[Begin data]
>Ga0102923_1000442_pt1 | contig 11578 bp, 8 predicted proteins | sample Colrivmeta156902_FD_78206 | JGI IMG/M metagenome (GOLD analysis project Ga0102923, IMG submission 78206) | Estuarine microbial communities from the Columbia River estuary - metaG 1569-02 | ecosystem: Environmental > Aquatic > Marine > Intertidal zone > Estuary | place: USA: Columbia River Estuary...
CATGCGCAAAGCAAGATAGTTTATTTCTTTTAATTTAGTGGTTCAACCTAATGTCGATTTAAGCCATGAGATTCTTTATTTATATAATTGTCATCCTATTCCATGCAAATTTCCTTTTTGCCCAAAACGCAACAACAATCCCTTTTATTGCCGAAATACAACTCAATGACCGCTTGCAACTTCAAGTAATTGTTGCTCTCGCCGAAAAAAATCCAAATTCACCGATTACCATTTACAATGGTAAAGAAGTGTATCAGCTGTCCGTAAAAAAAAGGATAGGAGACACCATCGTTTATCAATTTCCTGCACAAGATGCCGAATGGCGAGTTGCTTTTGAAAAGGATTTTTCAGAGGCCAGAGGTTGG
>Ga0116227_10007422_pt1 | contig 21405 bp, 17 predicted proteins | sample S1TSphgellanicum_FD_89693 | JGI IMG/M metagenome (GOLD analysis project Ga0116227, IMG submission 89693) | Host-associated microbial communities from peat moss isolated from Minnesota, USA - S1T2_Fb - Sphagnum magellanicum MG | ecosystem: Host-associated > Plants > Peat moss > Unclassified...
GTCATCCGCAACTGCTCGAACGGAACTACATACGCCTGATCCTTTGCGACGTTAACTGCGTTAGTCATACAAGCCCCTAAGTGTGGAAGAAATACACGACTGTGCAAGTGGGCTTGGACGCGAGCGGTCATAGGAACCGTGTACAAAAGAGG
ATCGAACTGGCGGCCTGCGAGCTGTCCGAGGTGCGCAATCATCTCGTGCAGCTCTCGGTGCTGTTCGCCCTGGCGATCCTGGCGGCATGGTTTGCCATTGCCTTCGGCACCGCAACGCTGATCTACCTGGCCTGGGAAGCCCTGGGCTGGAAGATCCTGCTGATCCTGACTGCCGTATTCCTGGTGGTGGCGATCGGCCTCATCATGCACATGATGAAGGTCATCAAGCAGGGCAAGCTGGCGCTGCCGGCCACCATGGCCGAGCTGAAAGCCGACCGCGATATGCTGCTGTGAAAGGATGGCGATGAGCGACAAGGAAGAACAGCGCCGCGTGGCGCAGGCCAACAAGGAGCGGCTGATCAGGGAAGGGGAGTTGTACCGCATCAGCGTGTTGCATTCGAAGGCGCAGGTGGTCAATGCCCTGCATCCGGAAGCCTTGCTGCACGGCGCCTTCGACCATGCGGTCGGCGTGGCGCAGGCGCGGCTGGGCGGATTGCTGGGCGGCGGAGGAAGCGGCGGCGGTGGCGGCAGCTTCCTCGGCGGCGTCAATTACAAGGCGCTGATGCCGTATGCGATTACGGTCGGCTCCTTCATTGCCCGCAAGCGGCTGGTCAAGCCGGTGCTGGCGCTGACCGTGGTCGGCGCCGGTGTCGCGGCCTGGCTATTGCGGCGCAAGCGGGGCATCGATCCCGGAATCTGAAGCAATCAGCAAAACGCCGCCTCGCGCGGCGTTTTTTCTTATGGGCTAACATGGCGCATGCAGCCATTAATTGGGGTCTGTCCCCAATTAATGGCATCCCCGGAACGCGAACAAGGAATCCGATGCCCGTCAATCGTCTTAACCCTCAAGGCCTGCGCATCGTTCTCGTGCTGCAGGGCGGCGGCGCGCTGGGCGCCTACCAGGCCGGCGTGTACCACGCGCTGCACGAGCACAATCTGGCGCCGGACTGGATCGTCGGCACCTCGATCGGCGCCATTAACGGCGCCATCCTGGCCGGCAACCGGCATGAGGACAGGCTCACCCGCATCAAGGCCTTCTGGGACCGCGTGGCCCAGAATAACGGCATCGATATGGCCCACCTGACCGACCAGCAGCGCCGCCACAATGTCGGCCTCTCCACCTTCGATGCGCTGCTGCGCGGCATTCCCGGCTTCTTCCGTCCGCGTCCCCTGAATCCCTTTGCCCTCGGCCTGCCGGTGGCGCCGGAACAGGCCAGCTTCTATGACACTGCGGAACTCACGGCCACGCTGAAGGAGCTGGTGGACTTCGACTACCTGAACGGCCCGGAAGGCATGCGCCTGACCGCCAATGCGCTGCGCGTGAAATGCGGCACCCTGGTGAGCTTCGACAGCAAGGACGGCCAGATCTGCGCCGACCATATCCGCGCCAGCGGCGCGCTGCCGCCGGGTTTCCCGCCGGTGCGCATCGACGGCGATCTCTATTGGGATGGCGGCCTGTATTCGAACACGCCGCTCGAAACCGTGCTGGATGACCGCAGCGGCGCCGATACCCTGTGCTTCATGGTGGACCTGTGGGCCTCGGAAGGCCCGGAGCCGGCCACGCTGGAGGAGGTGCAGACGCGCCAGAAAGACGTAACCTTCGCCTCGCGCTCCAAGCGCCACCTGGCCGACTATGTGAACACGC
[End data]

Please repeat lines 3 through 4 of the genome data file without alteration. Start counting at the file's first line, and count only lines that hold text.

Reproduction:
>Ga0116227_10007422_pt1 | contig 21405 bp, 17 predicted proteins | sample S1TSphgellanicum_FD_89693 | JGI IMG/M metagenome (GOLD analysis project Ga0116227, IMG submission 89693) | Host-associated microbial communities from peat moss isolated from Minnesota, USA - S1T2_Fb - Sphagnum magellanicum MG | ecosystem: Host-associated > Plants > Peat moss > Unclassified...
GTCATCCGCAACTGCTCGAACGGAACTACATACGCCTGATCCTTTGCGACGTTAACTGCGTTAGTCATACAAGCCCCTAAGTGTGGAAGAAATACACGACTGTGCAAGTGGGCTTGGACGCGAGCGGTCATAGGAACCGTGTACAAAAGAGG